On August 23, 2012, the U.S. Department of Justice and the State of North Carolina announced the settlement of a lawsuit concerning North Carolina’s inadequate provision of housing for people with mental illness. The settlement is designed to ensure that North Carolina’s mental health service system is in compliance with federal law, including the Americans with Disabilities Act (ADA) and the Rehabilitation Act of 1973.
The case arose from a complaint filed by Disability Rights North Carolina in June 2010 alleging that the State was disproportionately placing individuals with mental illness in Adult Care Homes (ACH) rather than in more integrated community settings, as required by federal law. As a result of that complaint, on July 28, 2011, the DOJ issued a finding that North Carolina had “fail[ed] to provide services to individuals with mental illness in the most integrated setting appropriate to their needs in violation of the ADA,” and that “[r]eliance on unnecessary institutional settings violates the civil rights of people with disabilities.”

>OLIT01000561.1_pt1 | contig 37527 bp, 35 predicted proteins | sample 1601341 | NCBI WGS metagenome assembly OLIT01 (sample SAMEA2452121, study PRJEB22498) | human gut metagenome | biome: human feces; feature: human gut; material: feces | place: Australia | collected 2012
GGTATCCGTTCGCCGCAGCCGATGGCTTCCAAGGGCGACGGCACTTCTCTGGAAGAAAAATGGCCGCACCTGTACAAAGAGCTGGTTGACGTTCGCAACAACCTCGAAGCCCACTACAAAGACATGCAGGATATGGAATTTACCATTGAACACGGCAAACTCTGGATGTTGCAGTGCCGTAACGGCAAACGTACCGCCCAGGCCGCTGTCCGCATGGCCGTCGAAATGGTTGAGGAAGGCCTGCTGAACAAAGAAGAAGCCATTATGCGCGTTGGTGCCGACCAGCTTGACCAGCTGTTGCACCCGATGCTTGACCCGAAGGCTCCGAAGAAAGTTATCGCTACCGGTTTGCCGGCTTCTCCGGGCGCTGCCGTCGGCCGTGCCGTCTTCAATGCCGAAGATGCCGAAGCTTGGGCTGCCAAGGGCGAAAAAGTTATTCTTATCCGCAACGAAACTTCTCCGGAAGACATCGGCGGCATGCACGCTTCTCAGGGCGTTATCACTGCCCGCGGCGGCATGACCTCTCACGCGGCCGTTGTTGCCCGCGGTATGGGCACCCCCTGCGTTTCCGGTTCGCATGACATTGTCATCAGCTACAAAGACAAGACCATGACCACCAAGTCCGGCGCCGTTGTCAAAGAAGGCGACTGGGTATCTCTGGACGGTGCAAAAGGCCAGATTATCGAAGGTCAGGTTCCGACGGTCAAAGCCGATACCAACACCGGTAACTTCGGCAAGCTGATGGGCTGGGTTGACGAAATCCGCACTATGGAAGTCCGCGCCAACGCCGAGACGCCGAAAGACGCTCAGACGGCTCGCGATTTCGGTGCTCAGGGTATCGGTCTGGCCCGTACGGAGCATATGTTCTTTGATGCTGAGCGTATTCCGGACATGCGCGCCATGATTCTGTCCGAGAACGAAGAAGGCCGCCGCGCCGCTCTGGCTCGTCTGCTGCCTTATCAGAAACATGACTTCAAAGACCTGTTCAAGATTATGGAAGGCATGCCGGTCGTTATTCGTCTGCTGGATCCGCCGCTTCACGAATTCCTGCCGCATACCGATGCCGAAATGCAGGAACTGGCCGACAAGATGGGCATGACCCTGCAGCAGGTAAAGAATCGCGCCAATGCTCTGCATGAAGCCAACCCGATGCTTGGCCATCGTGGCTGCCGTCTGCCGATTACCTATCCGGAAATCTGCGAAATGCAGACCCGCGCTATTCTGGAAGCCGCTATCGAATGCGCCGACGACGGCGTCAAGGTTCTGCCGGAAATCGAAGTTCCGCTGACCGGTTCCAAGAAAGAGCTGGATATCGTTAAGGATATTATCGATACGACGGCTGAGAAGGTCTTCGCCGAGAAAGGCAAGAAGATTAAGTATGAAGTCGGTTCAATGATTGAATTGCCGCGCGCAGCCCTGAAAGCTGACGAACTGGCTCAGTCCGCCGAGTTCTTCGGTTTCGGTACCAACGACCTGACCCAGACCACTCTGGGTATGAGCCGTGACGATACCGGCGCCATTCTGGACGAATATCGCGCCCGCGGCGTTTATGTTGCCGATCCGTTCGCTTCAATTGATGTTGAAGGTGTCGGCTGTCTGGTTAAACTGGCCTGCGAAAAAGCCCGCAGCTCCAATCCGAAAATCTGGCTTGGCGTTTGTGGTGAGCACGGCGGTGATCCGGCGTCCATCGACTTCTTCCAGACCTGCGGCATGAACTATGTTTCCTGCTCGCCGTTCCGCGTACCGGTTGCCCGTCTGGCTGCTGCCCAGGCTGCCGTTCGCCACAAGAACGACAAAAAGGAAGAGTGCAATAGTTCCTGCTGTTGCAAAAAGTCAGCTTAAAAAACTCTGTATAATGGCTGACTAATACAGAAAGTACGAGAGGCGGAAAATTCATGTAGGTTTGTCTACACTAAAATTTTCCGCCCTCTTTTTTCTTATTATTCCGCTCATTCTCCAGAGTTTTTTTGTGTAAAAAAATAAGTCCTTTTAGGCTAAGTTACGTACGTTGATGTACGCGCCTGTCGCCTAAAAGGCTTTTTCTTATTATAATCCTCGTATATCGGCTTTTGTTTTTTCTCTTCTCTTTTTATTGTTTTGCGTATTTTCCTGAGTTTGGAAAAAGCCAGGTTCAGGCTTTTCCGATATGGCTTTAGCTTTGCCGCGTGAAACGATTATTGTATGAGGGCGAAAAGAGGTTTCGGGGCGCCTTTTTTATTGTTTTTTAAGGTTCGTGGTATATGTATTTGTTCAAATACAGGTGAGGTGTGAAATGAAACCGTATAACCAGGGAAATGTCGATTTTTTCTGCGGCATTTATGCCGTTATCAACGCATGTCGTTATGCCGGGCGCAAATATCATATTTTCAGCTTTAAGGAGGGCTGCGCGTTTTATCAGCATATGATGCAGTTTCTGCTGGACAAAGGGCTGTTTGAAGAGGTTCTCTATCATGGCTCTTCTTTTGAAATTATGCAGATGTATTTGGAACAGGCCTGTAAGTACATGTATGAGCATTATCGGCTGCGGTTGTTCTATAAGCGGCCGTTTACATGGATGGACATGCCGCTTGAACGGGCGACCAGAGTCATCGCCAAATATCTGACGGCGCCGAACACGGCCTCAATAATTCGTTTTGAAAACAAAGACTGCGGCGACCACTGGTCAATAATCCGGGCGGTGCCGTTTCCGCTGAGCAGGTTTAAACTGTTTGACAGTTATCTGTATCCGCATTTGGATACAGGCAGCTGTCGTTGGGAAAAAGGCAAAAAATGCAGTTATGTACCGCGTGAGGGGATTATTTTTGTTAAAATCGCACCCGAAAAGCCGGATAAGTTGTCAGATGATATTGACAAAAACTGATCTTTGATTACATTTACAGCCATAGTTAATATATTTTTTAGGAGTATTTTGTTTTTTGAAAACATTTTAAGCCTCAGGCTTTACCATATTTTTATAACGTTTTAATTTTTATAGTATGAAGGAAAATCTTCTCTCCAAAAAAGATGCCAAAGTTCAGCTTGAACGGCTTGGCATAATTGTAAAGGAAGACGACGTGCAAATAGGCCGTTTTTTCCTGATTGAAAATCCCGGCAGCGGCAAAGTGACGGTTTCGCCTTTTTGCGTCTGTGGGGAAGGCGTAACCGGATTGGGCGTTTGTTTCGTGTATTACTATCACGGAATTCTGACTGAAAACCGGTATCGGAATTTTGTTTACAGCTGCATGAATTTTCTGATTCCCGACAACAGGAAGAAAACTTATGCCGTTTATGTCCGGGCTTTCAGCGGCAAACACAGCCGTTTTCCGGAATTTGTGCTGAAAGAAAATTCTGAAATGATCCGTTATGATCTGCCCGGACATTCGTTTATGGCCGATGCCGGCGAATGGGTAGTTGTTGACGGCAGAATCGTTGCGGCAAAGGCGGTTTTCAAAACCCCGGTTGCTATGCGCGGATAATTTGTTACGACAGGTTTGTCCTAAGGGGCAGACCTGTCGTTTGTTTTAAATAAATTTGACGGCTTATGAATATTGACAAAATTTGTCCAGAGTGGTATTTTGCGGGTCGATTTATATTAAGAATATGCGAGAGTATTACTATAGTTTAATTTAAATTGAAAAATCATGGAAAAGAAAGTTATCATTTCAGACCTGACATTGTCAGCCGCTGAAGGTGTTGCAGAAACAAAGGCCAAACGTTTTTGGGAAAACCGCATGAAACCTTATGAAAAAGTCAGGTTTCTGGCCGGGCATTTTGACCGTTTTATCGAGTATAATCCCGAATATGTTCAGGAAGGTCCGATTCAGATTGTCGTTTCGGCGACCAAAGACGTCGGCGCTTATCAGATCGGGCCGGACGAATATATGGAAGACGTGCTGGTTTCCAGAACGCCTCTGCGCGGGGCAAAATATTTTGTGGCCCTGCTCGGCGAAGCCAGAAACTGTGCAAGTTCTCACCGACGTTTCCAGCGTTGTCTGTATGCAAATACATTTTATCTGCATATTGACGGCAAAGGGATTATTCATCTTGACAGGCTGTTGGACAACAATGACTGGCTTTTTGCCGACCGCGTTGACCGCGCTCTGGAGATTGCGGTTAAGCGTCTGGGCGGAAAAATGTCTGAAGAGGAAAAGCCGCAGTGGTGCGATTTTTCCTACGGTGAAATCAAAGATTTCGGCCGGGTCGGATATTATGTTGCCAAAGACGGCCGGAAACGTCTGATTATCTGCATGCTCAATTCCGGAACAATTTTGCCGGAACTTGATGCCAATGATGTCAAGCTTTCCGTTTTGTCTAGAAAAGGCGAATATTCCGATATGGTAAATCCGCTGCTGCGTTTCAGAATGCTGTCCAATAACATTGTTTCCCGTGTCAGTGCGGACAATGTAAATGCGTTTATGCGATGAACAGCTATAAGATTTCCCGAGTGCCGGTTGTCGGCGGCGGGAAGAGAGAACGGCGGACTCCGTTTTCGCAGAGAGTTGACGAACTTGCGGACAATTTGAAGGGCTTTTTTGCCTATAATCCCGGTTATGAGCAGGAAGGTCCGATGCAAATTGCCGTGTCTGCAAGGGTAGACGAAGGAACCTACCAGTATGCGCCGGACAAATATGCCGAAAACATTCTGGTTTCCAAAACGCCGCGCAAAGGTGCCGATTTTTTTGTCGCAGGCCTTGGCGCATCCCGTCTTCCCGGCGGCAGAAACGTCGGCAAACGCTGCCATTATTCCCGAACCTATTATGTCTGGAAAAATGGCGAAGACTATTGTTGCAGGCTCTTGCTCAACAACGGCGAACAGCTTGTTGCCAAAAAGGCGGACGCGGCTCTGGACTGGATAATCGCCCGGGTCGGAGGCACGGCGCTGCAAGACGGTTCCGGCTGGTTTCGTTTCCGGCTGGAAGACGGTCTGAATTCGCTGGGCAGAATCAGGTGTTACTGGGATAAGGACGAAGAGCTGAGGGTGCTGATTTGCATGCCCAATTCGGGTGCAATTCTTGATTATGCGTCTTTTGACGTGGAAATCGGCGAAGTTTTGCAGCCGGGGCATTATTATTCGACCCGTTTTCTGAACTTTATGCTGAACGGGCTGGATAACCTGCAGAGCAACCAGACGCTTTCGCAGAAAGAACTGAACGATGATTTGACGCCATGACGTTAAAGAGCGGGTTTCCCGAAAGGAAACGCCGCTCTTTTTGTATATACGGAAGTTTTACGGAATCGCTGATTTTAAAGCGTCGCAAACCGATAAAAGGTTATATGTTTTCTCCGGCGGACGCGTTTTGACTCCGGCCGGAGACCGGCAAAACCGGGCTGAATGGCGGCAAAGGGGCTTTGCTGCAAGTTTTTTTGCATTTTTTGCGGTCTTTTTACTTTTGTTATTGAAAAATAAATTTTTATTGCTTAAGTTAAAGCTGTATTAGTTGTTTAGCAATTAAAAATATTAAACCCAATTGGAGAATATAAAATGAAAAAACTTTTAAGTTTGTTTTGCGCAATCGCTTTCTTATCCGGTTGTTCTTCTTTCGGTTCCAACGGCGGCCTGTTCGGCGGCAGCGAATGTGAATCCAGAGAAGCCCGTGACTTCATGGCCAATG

According to a Justice Department fact sheet about the August 2012 settlement,
Under the Agreement, over the next eight years, North Carolina’s system will expand community-based services and supported housing that promote inclusion and independence and enable people with mental illness to participate fully in community life.
The Agreement will transform North Carolina’s mental health system from one that is heavily reliant on large, institutional settings, to one that is focused on providing community-based services and housing that enable individuals to live, work, and participate fully in community life.
The Agreement provides community-based supported housing to 3,000 individuals unnecessarily segregated in, or at risk of entry into, adult care homes.
The Agreement also provides thousands of people with mental illness access to critical community-based mental health services – including Assertive Community Treatment (ACT) teams, crisis services and supported employment services. The State will also implement a person-centered discharge planning process to help individuals transition to the community and a pre-admission screening process to prevent individuals from becoming unnecessarily institutionalized.